When you divide by a number – let’s say 4 – you’re asking, “How many times can 4 go into the number?” So:

But when you divide by 0, you’re asking, “How many times can 0 go into the number?” And no matter how many zeroes you add, 0 + 0 + 0 + 0 … will never equal 12. So 12 ÷ 0 is undefined.

Part 3: “Inverse of Multiplication” Redux
by an Elementary-Level Math Specialist

I then ran both of these explanations by my sister Jenna, a K-8 math specialist. She liked Taryn’s answer, and gave her own even more concise version.

Division is the inverse of multiplication. So when you divide 12 by 4, you’re saying: “What times 4 gives you 12?”

Therefore, dividing by zero is like asking, “What times 0 gives you 12?” There’s obviously no answer, since any multiple of 0 will be 0.

Part 4: Tying it All Together
by a Professor (my dad)

At dinner with my father James (a professor of Operations Research), I asked him to explain why you can’t divide by zero. He gave an explanation pretty similar to mine, and then summarized the relative merits of the two approaches quite nicely.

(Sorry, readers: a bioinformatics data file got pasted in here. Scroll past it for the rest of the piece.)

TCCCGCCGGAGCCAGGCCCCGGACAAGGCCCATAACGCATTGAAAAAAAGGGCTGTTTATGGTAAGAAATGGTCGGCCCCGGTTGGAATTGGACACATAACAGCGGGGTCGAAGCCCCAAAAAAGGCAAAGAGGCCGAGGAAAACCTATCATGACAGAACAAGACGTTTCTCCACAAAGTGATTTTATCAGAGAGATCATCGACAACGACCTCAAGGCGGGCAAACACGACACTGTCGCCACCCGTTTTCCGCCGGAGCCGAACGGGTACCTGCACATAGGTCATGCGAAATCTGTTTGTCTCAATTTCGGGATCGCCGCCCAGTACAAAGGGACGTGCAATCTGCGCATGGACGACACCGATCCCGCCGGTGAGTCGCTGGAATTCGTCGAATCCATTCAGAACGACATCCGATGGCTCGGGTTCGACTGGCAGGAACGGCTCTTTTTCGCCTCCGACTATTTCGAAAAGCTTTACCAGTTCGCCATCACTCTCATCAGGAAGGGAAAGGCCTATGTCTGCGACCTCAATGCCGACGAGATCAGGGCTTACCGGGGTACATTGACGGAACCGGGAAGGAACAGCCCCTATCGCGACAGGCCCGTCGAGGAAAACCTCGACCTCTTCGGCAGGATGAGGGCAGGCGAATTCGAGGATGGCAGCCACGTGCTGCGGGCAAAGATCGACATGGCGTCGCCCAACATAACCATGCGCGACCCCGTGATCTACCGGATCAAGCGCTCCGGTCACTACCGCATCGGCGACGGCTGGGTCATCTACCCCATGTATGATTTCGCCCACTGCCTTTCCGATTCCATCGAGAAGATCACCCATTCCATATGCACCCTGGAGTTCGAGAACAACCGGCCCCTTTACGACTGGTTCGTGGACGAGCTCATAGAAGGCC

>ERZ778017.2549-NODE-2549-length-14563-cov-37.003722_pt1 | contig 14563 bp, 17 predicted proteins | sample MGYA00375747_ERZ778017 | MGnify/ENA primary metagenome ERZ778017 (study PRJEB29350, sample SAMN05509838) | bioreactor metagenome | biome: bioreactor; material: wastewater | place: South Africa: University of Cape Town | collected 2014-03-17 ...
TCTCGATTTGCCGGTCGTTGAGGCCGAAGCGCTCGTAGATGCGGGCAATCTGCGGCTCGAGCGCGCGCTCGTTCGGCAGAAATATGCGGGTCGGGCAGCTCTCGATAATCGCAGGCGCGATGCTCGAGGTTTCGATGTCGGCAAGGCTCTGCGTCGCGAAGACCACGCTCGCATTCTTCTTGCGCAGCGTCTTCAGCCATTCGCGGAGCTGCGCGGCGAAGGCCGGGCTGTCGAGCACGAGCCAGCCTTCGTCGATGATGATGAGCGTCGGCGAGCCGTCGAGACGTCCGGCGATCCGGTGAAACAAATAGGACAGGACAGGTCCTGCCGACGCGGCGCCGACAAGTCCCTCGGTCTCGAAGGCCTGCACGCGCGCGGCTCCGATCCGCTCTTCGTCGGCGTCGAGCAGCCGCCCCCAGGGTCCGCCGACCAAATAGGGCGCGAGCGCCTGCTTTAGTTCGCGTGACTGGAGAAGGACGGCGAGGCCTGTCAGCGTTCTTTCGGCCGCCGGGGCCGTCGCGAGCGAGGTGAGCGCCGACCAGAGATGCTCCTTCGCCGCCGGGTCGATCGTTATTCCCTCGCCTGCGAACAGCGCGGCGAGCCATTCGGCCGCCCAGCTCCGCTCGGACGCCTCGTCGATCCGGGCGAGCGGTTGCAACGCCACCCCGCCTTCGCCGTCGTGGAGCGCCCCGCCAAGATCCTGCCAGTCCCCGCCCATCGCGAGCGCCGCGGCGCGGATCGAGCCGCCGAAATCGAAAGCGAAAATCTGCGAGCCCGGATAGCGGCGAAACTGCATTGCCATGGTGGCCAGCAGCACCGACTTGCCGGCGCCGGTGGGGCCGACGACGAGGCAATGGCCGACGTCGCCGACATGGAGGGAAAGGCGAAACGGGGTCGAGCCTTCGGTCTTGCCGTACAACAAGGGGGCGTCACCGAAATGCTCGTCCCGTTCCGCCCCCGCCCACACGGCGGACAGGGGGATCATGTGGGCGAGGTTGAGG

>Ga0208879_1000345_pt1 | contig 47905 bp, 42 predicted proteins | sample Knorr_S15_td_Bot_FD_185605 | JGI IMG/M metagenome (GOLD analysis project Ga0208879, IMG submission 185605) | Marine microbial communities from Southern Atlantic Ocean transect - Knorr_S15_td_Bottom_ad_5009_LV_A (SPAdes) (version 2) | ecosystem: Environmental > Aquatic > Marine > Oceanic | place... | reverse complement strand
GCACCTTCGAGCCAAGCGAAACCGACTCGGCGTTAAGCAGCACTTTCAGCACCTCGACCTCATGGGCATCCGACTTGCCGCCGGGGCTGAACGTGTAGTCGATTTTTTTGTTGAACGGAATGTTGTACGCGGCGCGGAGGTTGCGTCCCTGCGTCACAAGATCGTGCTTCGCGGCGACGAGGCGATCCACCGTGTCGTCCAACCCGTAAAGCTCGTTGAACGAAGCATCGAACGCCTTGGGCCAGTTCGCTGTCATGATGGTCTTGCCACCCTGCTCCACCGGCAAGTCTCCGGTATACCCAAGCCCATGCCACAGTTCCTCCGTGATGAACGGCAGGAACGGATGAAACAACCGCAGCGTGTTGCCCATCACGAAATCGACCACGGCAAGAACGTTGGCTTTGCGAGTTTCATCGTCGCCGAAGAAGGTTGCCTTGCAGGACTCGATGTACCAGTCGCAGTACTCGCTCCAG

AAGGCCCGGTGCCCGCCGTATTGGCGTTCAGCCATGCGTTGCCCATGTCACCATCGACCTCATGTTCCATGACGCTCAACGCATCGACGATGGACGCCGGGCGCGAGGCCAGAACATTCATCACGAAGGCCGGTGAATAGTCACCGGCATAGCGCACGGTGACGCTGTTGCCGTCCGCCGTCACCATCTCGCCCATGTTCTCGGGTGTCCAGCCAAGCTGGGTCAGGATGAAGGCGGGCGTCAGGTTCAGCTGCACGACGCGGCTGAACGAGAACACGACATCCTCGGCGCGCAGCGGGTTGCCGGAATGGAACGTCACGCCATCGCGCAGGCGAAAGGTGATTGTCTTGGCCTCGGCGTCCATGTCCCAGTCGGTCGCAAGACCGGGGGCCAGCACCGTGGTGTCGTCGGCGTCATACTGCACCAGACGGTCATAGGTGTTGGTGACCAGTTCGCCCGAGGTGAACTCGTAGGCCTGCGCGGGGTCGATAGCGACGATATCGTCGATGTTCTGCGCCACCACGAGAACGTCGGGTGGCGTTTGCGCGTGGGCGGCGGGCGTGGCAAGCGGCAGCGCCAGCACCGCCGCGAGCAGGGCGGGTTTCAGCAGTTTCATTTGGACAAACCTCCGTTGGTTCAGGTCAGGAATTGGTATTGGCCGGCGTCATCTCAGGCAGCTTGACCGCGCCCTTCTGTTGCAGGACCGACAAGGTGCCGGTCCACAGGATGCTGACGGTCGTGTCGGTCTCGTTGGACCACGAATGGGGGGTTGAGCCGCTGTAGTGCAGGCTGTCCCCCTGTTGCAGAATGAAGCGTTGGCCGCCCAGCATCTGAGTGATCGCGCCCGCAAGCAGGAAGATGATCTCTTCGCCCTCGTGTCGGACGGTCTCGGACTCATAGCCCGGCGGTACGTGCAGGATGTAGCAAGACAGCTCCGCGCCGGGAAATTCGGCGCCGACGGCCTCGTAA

The Taryn/Jenna explanation, he said, cuts to the chase, and will satisfy a wider (and younger) audience. It starts by saying, “Well, here’s what division is,” and then showing that the concept makes no sense when applied to zero.

The Ben/James explanation, meanwhile, is valuable because it doesn’t cut to the chase. It connects the question “Can you divide by zero?” to other ideas (limits and asymptotic behavior), and gets more to the conceptual heart of the problem.

Anyway, there you have it. Four math professionals, two basic explanations, and one more blog adding its voice to the din of answers on this subject.

53 thoughts on “Why can’t you divide by zero?

  1. In High School my brother told me: let’s say A=1 and B=2 , therefor we car write : Ax0=0 and Bx0=0
    then Ax0=Bx0 => Ax(0/0)= Bx(0/0) and we get A=B, so 1=2. 0/0 is legit

  2. Ben